Chevron settles with utility district
Gasoline refiner Chevron has agreed to pay the South Tahoe Public Utility District $10 million in an out-of-court settlement as its share in the MTBE contamination lawsuit, STPUD officials said.
“While this settlement is significant, our engineering consultants have determined damages to our system will cost tens of millions more and decades to fix. This moves us closer to the point, but we still have a long way to go,” said Robert Baer, general manager of STPUD, in a statement released Friday.
The settlement brings to $31 million the total payment made by defendants who have been accused of negligence, which caused the fuel additive MTBE to leak out of underground storage tanks and contaminate the area’s water supply.
Exxon Mobil Corp., formerly a defendant in the lawsuit, agreed to pay $12 million last year. Another $6 million was paid by Atlantic Richfield Co. and local service station owners. Unical paid $3.25 million.
MTBE, or methyl tertiary butyl ether, is an oxygenate used to make fuel combust more efficiently. MTBE is a suspected cancer-causing agent and at low levels of contamination, it renders water undrinkable. MTBE-tainted water smells and tastes like turpentine.
In 1997, eight wells in Lake Tahoe’s south shore were found to be contaminated with MTBE, which had allegedly leaked out from underground storage tanks. The eight were shut down and four others located dangerously close to the contaminated wells were closed as well as a safety measure.
This brought the number of operating wells in the district to 22, making it a struggle for the district to meet peak summertime demands, according to STPUD.
In November 1998, STPUD filed a lawsuit claiming that 31 defendants, ranging from big oil companies to Tahoe gas station owners, sold MTBE in South Lake Tahoe when they knew, or should have known, that the gasoline additive would reach groundwater, contaminating public water supplies.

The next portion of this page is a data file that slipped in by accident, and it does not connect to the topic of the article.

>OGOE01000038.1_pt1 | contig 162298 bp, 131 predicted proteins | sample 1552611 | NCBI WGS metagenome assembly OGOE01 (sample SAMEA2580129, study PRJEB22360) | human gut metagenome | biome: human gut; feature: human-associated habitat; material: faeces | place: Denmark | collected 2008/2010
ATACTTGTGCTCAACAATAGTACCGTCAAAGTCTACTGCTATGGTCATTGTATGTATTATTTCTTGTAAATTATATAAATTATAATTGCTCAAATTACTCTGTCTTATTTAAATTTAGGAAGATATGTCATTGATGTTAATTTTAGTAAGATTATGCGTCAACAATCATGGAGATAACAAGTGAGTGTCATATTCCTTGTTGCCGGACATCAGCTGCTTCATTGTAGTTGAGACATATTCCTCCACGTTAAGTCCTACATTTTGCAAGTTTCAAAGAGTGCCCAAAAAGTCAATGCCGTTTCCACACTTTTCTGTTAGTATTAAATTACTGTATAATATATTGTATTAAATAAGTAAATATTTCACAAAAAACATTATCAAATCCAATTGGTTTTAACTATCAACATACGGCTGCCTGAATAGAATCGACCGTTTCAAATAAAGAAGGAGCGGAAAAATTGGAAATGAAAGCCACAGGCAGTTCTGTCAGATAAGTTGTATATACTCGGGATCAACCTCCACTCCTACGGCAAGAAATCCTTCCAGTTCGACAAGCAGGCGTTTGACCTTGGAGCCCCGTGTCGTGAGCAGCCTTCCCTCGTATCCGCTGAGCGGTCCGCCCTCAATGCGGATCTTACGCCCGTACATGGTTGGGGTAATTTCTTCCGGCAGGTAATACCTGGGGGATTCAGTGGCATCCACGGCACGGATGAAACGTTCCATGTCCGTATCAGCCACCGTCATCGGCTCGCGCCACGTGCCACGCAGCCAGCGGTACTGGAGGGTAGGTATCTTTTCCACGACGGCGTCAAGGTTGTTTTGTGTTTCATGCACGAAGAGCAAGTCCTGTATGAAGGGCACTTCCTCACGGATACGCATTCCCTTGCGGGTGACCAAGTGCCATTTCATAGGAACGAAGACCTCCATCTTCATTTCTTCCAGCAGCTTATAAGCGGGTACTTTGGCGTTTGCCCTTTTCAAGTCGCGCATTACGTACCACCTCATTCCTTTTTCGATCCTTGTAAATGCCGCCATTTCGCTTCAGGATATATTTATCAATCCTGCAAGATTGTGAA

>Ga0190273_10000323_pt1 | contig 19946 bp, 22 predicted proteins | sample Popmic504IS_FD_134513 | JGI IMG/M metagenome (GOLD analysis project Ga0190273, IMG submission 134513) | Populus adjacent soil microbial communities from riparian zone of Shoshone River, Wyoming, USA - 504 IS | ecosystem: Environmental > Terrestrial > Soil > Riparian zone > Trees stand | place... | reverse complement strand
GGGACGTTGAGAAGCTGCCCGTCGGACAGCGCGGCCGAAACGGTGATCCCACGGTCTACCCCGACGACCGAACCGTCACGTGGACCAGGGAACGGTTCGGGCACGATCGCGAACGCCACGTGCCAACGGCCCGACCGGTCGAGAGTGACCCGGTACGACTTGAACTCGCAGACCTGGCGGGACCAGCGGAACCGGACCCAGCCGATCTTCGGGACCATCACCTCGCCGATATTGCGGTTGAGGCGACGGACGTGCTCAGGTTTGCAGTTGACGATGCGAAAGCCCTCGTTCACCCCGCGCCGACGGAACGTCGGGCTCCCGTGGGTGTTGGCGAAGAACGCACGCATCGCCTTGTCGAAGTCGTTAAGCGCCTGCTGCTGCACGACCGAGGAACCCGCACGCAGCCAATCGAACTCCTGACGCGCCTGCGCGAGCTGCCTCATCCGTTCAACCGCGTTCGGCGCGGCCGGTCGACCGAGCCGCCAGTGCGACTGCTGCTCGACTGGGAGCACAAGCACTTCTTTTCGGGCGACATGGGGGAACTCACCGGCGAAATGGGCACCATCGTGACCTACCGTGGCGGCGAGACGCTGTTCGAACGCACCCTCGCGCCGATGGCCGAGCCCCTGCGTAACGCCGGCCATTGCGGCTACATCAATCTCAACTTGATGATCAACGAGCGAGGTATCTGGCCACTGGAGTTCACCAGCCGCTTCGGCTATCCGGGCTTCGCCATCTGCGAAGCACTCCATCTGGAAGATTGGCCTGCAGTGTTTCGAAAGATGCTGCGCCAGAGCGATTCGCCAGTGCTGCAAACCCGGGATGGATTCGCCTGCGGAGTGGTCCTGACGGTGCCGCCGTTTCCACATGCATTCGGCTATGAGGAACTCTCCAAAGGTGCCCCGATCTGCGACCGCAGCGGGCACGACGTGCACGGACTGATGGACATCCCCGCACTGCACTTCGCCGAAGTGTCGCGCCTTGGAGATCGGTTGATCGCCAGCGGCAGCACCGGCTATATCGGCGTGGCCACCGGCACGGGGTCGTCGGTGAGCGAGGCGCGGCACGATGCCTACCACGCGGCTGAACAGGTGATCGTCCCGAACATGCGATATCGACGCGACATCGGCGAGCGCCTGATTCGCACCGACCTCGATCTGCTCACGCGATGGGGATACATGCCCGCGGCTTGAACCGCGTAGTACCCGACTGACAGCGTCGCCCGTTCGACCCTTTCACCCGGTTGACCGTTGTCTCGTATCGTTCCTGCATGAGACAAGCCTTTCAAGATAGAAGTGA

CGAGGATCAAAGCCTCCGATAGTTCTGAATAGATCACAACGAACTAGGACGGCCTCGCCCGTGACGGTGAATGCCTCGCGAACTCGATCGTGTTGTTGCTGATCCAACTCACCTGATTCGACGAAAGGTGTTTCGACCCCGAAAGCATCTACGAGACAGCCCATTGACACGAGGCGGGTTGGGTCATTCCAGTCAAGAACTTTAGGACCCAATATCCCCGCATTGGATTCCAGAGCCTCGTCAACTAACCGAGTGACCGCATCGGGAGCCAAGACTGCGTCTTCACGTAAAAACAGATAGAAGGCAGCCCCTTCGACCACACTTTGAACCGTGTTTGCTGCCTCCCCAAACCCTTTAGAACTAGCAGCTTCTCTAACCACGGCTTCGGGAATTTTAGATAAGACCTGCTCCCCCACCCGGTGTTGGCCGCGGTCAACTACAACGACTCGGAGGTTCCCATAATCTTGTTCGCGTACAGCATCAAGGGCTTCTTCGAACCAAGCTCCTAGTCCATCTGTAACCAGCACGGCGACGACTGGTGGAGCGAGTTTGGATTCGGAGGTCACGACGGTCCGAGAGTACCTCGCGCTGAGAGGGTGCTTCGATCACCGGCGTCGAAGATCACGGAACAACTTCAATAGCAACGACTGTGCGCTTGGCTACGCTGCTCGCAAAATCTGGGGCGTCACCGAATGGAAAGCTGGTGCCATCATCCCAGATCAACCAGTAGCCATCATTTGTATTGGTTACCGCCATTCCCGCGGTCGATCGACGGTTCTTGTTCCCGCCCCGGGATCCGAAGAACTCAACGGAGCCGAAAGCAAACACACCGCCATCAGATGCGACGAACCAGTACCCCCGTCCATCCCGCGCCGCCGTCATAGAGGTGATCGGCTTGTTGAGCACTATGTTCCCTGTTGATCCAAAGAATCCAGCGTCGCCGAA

Water System specialists Boyle Engineering, hired by STPUD to estimate the damage caused by MTBE, reported that it would take more than $50 million and decades of restoration work to undo the harm.
No specific dollar amount was listed in the lawsuit but the district stated that it sought millions of dollars in compensatory damages needed to investigate and treat the water supply, to dig alternative wells and build distribution systems. The district also sought punitive damages.
The district’s position was bolstered when in Nov. 1999 Gov. Gray Davis ordered that MTBE be phased out from California by 2002 . A year later, El Dorado County banned the sale of the additive in South Lake Tahoe. Though the additive is still legal in Placer County and Douglas County, most of the gas being sold in the Tahoe basin is now MTBE free.
The Chevron settlement comes just two days after a federal court rejected a lawsuit by an international trade organization representing 16 MTBE producers challenging California’s ban on MTBE. It also comes two days before jury selection begins Monday for STPUD’s MTBE contamination lawsuit in San Francisco’s superior court.
Defendant Lyondell Chemical Company, an MTBE producer and a subsidiary of ARCO, has hired consultants to work with its legal team for the jury selection process.
Lyondell argues that it neither manufactures, sells, transports or stores MTBE-blended gasoline, and therefore has been unfairly named a defendant in the lawsuit. It merely manufactures MTBE and told refiners, to whom it sold MTBE, everything that was necessary to ensure safe, responsible handling of the additive.
The accusations ”do not involve our company or our product. We have a strong case,” said David Harpole, spokesman for Lyondell.
The case will be heard in San Francisco in September. The remaining defendants, according to STPUD spokesman Dennis Cocking, are Shell Oil, Tosco, Ultramar, Tahoe Tom’s and Terrible Herbst.
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